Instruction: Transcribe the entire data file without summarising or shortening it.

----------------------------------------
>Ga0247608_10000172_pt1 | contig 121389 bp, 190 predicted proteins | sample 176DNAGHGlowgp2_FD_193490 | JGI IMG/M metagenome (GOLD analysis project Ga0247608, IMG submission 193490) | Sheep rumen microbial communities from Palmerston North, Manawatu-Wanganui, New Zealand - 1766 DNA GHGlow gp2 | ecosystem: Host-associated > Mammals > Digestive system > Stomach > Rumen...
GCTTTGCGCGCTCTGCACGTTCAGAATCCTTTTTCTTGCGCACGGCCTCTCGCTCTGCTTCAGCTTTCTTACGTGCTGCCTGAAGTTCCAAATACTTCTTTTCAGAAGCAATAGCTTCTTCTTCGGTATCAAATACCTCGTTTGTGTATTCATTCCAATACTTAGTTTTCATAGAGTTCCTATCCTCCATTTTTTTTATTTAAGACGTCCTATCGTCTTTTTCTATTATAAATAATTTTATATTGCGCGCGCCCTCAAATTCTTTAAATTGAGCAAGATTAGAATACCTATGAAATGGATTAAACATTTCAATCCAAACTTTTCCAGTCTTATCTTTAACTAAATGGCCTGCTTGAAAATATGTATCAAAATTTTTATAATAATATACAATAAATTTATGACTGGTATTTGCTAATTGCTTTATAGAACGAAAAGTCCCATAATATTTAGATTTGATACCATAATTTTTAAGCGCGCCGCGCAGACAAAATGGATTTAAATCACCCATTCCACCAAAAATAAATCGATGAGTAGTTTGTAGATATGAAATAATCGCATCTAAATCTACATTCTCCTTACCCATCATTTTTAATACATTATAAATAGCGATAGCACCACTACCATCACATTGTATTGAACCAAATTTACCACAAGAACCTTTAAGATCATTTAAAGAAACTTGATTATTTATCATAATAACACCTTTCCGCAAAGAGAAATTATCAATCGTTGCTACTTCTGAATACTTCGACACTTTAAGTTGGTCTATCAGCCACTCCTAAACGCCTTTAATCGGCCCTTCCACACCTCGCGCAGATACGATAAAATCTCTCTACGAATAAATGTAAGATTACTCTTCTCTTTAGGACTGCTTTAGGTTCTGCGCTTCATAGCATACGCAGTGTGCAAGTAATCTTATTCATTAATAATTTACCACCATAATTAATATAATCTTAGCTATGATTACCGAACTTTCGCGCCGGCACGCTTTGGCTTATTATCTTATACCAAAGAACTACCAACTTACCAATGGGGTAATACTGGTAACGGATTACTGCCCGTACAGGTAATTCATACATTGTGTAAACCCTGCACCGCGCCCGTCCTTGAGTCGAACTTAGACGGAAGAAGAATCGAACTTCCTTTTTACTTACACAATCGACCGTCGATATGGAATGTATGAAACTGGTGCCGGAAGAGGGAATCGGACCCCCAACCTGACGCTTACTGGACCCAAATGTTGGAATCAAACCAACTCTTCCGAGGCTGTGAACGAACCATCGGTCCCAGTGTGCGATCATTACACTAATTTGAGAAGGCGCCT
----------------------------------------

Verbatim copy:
>Ga0247608_10000172_pt1 | contig 121389 bp, 190 predicted proteins | sample 176DNAGHGlowgp2_FD_193490 | JGI IMG/M metagenome (GOLD analysis project Ga0247608, IMG submission 193490) | Sheep rumen microbial communities from Palmerston North, Manawatu-Wanganui, New Zealand - 1766 DNA GHGlow gp2 | ecosystem: Host-associated > Mammals > Digestive system > Stomach > Rumen...
GCTTTGCGCGCTCTGCACGTTCAGAATCCTTTTTCTTGCGCACGGCCTCTCGCTCTGCTTCAGCTTTCTTACGTGCTGCCTGAAGTTCCAAATACTTCTTTTCAGAAGCAATAGCTTCTTCTTCGGTATCAAATACCTCGTTTGTGTATTCATTCCAATACTTAGTTTTCATAGAGTTCCTATCCTCCATTTTTTTTATTTAAGACGTCCTATCGTCTTTTTCTATTATAAATAATTTTATATTGCGCGCGCCCTCAAATTCTTTAAATTGAGCAAGATTAGAATACCTATGAAATGGATTAAACATTTCAATCCAAACTTTTCCAGTCTTATCTTTAACTAAATGGCCTGCTTGAAAATATGTATCAAAATTTTTATAATAATATACAATAAATTTATGACTGGTATTTGCTAATTGCTTTATAGAACGAAAAGTCCCATAATATTTAGATTTGATACCATAATTTTTAAGCGCGCCGCGCAGACAAAATGGATTTAAATCACCCATTCCACCAAAAATAAATCGATGAGTAGTTTGTAGATATGAAATAATCGCATCTAAATCTACATTCTCCTTACCCATCATTTTTAATACATTATAAATAGCGATAGCACCACTACCATCACATTGTATTGAACCAAATTTACCACAAGAACCTTTAAGATCATTTAAAGAAACTTGATTATTTATCATAATAACACCTTTCCGCAAAGAGAAATTATCAATCGTTGCTACTTCTGAATACTTCGACACTTTAAGTTGGTCTATCAGCCACTCCTAAACGCCTTTAATCGGCCCTTCCACACCTCGCGCAGATACGATAAAATCTCTCTACGAATAAATGTAAGATTACTCTTCTCTTTAGGACTGCTTTAGGTTCTGCGCTTCATAGCATACGCAGTGTGCAAGTAATCTTATTCATTAATAATTTACCACCATAATTAATATAATCTTAGCTATGATTACCGAACTTTCGCGCCGGCACGCTTTGGCTTATTATCTTATACCAAAGAACTACCAACTTACCAATGGGGTAATACTGGTAACGGATTACTGCCCGTACAGGTAATTCATACATTGTGTAAACCCTGCACCGCGCCCGTCCTTGAGTCGAACTTAGACGGAAGAAGAATCGAACTTCCTTTTTACTTACACAATCGACCGTCGATATGGAATGTATGAAACTGGTGCCGGAAGAGGGAATCGGACCCCCAACCTGACGCTTACTGGACCCAAATGTTGGAATCAAACCAACTCTTCCGAGGCTGTGAACGAACCATCGGTCCCAGTGTGCGATCATTACACTAATTTGAGAAGGCGCCT